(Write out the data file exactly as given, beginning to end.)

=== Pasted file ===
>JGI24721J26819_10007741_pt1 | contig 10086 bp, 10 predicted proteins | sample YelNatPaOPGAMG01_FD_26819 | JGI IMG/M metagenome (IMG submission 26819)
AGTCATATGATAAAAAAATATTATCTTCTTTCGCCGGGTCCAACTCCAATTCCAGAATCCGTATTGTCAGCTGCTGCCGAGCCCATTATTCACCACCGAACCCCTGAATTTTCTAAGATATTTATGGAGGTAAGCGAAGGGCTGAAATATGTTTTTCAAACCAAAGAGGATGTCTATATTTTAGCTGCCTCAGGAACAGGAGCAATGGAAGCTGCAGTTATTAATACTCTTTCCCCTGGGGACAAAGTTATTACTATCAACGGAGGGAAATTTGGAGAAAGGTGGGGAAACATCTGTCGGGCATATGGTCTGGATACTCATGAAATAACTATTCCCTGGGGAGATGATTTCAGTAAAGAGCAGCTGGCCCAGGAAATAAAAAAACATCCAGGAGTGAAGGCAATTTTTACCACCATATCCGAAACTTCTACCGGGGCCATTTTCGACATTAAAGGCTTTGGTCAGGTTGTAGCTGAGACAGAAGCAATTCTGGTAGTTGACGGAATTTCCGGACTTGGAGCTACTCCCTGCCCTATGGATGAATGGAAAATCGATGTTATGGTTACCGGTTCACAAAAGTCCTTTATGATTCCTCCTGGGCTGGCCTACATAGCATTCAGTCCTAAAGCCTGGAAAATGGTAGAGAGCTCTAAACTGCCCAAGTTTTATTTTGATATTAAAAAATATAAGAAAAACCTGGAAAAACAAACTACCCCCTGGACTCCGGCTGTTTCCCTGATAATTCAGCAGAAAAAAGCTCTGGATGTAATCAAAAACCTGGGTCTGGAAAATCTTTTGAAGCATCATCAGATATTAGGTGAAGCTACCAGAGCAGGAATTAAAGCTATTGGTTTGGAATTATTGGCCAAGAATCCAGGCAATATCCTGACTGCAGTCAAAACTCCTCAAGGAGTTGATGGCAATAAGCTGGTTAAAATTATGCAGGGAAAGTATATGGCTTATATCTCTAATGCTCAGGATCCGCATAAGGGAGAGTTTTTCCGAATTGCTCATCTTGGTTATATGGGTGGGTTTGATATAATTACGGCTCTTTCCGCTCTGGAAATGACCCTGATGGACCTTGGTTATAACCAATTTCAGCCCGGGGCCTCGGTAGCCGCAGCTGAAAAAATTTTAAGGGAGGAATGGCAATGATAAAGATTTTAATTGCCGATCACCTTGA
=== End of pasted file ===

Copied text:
>JGI24721J26819_10007741_pt1 | contig 10086 bp, 10 predicted proteins | sample YelNatPaOPGAMG01_FD_26819 | JGI IMG/M metagenome (IMG submission 26819)
AGTCATATGATAAAAAAATATTATCTTCTTTCGCCGGGTCCAACTCCAATTCCAGAATCCGTATTGTCAGCTGCTGCCGAGCCCATTATTCACCACCGAACCCCTGAATTTTCTAAGATATTTATGGAGGTAAGCGAAGGGCTGAAATATGTTTTTCAAACCAAAGAGGATGTCTATATTTTAGCTGCCTCAGGAACAGGAGCAATGGAAGCTGCAGTTATTAATACTCTTTCCCCTGGGGACAAAGTTATTACTATCAACGGAGGGAAATTTGGAGAAAGGTGGGGAAACATCTGTCGGGCATATGGTCTGGATACTCATGAAATAACTATTCCCTGGGGAGATGATTTCAGTAAAGAGCAGCTGGCCCAGGAAATAAAAAAACATCCAGGAGTGAAGGCAATTTTTACCACCATATCCGAAACTTCTACCGGGGCCATTTTCGACATTAAAGGCTTTGGTCAGGTTGTAGCTGAGACAGAAGCAATTCTGGTAGTTGACGGAATTTCCGGACTTGGAGCTACTCCCTGCCCTATGGATGAATGGAAAATCGATGTTATGGTTACCGGTTCACAAAAGTCCTTTATGATTCCTCCTGGGCTGGCCTACATAGCATTCAGTCCTAAAGCCTGGAAAATGGTAGAGAGCTCTAAACTGCCCAAGTTTTATTTTGATATTAAAAAATATAAGAAAAACCTGGAAAAACAAACTACCCCCTGGACTCCGGCTGTTTCCCTGATAATTCAGCAGAAAAAAGCTCTGGATGTAATCAAAAACCTGGGTCTGGAAAATCTTTTGAAGCATCATCAGATATTAGGTGAAGCTACCAGAGCAGGAATTAAAGCTATTGGTTTGGAATTATTGGCCAAGAATCCAGGCAATATCCTGACTGCAGTCAAAACTCCTCAAGGAGTTGATGGCAATAAGCTGGTTAAAATTATGCAGGGAAAGTATATGGCTTATATCTCTAATGCTCAGGATCCGCATAAGGGAGAGTTTTTCCGAATTGCTCATCTTGGTTATATGGGTGGGTTTGATATAATTACGGCTCTTTCCGCTCTGGAAATGACCCTGATGGACCTTGGTTATAACCAATTTCAGCCCGGGGCCTCGGTAGCCGCAGCTGAAAAAATTTTAAGGGAGGAATGGCAATGATAAAGATTTTAATTGCCGATCACCTTGA